What does “shelter in place” mean for those without shelter?

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Illustration by M. Scott Byers
A progressive city like Austin cannot deny shelter to those who need it and then blame them for our failure to find them shelter.

This article originally appeared in the Austin American-Statesman. Reprinted with permission. 

In 2019, the Austin City Council repealed its ban on homeless camping and panhandling after reviewing federal court orders that found such bans unconstitutional.

The move was controversial, and it wasn’t long before the Travis County Republican Party backed an effort to restore the ban. Given the clever name “Save Austin Now,” the action seemed at the time little more than a public relations stunt.

Still, many were alarmed by the emergence of Austin’s homeless from their less conspicuous camps in overgrown green spaces and hidden grottoes.

“Save Austin Now” presented some 24,000 signatures on a petition to place an item on the Nov. 3 ballot that would restore Austin’s anti-camping ordinance. City staff recently rejected enough of those signatures to invalidate the petition, placing the issue in limbo as the anti-homeless group threatens legal action.

The coronavirus pandemic complicated the issue, to say the least. Austin and Travis County officials asked residents to shelter in place as the pandemic raged. What could that mean for homeless people, who faced angry demands from some that they not shelter in the places where they put their tents and camps after Austin’s ban was lifted?

Ending homelessness, especially among veterans and the young but ideally for all, has been the city’s goal. It is a worthy goal shared by the City Council, city staff and the people they represent. It’s a goal that reflects Austin’s progressive heart.

The council budgeted $62.7 million for homeless services in 2019-20, a 17 percent increase over the previous year. The 2020-21 budget proposal includes $60.9 million. Still, progress is slow. The city purchased the Rodeway Inn on Interstate 35 in November, intending to renovate it and use it as a facility for the homeless. That — and other concrete plans — have not yet been completed.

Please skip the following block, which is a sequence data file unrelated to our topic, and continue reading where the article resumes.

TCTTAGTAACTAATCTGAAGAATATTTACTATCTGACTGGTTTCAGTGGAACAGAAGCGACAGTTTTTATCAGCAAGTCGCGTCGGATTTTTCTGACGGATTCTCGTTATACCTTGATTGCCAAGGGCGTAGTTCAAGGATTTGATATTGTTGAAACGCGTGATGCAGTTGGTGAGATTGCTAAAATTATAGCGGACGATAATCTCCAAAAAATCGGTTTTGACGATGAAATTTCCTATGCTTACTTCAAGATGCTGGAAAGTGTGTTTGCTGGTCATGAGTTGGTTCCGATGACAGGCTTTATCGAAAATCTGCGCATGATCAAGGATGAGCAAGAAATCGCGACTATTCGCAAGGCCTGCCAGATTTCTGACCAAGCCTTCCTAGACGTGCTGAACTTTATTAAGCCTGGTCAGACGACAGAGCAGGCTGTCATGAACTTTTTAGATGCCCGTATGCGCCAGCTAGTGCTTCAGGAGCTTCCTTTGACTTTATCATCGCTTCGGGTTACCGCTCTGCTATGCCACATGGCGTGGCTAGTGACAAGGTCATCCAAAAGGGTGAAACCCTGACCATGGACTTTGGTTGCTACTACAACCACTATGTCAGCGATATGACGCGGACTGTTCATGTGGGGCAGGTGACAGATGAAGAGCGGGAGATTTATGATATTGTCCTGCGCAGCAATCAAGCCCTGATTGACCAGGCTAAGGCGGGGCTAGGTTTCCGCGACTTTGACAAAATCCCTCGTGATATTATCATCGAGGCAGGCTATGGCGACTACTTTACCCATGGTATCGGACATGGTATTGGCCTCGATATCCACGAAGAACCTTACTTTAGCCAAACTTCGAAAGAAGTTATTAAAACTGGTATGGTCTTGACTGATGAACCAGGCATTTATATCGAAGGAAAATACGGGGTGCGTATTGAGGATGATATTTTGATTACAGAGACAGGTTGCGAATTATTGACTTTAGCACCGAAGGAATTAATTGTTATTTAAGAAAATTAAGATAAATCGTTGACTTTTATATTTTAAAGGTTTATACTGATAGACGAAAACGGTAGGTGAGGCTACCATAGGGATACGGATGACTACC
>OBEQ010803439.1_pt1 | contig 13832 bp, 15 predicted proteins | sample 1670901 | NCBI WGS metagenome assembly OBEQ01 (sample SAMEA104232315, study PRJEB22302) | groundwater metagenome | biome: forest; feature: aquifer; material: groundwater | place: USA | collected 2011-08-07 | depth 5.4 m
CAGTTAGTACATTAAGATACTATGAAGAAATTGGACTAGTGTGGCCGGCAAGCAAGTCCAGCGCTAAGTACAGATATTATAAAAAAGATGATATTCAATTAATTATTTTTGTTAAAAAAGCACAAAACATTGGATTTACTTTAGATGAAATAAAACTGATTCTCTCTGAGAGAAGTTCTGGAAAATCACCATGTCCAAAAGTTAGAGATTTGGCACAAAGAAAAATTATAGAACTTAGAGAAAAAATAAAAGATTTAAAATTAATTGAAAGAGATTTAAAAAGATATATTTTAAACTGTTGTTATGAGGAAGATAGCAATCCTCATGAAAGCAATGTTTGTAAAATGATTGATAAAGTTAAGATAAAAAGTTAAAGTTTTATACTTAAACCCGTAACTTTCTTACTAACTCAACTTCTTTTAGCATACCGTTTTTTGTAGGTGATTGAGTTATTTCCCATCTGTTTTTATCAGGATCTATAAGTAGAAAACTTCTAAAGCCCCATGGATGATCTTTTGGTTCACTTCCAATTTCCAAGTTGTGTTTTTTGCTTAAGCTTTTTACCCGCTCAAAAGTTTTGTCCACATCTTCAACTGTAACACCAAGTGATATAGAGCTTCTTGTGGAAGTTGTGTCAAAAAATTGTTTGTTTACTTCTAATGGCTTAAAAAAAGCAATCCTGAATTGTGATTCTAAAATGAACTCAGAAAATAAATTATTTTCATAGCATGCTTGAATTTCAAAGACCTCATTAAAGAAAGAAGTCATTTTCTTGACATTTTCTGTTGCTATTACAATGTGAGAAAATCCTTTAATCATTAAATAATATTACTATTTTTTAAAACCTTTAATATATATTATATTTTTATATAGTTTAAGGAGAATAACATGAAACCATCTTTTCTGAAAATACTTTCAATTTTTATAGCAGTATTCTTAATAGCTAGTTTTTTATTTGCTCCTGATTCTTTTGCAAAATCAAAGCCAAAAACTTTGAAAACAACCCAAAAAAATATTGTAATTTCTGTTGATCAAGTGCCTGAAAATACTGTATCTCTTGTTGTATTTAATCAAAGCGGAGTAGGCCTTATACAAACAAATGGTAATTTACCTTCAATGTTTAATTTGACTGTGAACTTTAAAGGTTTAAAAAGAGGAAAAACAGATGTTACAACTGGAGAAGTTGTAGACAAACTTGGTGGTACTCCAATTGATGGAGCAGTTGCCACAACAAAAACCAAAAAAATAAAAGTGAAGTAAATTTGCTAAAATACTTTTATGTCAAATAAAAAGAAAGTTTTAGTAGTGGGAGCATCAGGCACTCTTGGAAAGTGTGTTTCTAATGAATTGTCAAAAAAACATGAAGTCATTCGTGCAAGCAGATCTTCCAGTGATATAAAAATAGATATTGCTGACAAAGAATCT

One thought behind Austin’s lifting of the camping ban was the recognition that rules prohibiting services to homeless folks who were ticketed for camping were counterproductive. It’s like a tragic twist in a story by (one-time Austin resident) O Henry. Efforts to provide shelter to the unsheltered were undone by criminalizing — and perpetuating — homelessness.

Heartlessly re-criminalizing homelessness as “Save Austin Now” wants to do is not the answer. It would punish the homeless for our collective failure to do more to end their nightmare. A progressive city like Austin cannot deny shelter to those who need it and then blame them for our failure to find them shelter.

Certainly, the city should have first engaged in a substantive conversation with the public about all that was being done to help people out of homelessness before lifting the camping ban. That might have reduced the anger and alarm.

Now, city staff should learn a lesson from the valiant efforts of workers and volunteers with Caritas, Casa Marianella, Mary House, the Religious Coalition to Assist the Homeless and so many others providing shelter and services to homeless people.

Those workers understand the urgency of their mission and waste little time doing what they can. The city of Austin should do the same. It needs to act with greater haste on its progressive ideas for ending homelessness.